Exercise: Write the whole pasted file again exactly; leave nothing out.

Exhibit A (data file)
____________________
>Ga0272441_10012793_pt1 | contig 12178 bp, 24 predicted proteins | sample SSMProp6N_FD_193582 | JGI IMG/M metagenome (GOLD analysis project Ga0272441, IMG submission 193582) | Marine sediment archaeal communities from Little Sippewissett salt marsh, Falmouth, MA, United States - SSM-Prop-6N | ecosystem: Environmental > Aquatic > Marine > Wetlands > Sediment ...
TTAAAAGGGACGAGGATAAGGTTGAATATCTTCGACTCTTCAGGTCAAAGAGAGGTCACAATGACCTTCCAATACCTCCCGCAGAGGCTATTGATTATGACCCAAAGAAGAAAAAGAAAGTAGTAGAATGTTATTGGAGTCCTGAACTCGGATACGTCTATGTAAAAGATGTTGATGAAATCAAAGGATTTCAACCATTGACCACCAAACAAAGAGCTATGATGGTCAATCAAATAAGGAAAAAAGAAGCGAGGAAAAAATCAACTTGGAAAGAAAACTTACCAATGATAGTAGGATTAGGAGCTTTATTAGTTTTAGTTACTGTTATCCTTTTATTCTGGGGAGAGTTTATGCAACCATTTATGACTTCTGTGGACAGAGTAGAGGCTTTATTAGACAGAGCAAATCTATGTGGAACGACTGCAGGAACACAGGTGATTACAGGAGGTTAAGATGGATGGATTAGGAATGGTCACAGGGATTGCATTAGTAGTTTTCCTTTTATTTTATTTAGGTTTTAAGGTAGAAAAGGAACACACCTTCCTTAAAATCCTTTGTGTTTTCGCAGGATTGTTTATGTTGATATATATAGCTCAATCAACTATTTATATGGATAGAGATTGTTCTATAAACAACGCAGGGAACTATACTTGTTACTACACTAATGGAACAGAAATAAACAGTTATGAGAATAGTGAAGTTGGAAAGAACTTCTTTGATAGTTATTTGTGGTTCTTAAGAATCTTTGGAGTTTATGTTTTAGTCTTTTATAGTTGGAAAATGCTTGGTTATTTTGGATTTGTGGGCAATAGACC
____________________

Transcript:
>Ga0272441_10012793_pt1 | contig 12178 bp, 24 predicted proteins | sample SSMProp6N_FD_193582 | JGI IMG/M metagenome (GOLD analysis project Ga0272441, IMG submission 193582) | Marine sediment archaeal communities from Little Sippewissett salt marsh, Falmouth, MA, United States - SSM-Prop-6N | ecosystem: Environmental > Aquatic > Marine > Wetlands > Sediment ...
TTAAAAGGGACGAGGATAAGGTTGAATATCTTCGACTCTTCAGGTCAAAGAGAGGTCACAATGACCTTCCAATACCTCCCGCAGAGGCTATTGATTATGACCCAAAGAAGAAAAAGAAAGTAGTAGAATGTTATTGGAGTCCTGAACTCGGATACGTCTATGTAAAAGATGTTGATGAAATCAAAGGATTTCAACCATTGACCACCAAACAAAGAGCTATGATGGTCAATCAAATAAGGAAAAAAGAAGCGAGGAAAAAATCAACTTGGAAAGAAAACTTACCAATGATAGTAGGATTAGGAGCTTTATTAGTTTTAGTTACTGTTATCCTTTTATTCTGGGGAGAGTTTATGCAACCATTTATGACTTCTGTGGACAGAGTAGAGGCTTTATTAGACAGAGCAAATCTATGTGGAACGACTGCAGGAACACAGGTGATTACAGGAGGTTAAGATGGATGGATTAGGAATGGTCACAGGGATTGCATTAGTAGTTTTCCTTTTATTTTATTTAGGTTTTAAGGTAGAAAAGGAACACACCTTCCTTAAAATCCTTTGTGTTTTCGCAGGATTGTTTATGTTGATATATATAGCTCAATCAACTATTTATATGGATAGAGATTGTTCTATAAACAACGCAGGGAACTATACTTGTTACTACACTAATGGAACAGAAATAAACAGTTATGAGAATAGTGAAGTTGGAAAGAACTTCTTTGATAGTTATTTGTGGTTCTTAAGAATCTTTGGAGTTTATGTTTTAGTCTTTTATAGTTGGAAAATGCTTGGTTATTTTGGATTTGTGGGCAATAGACC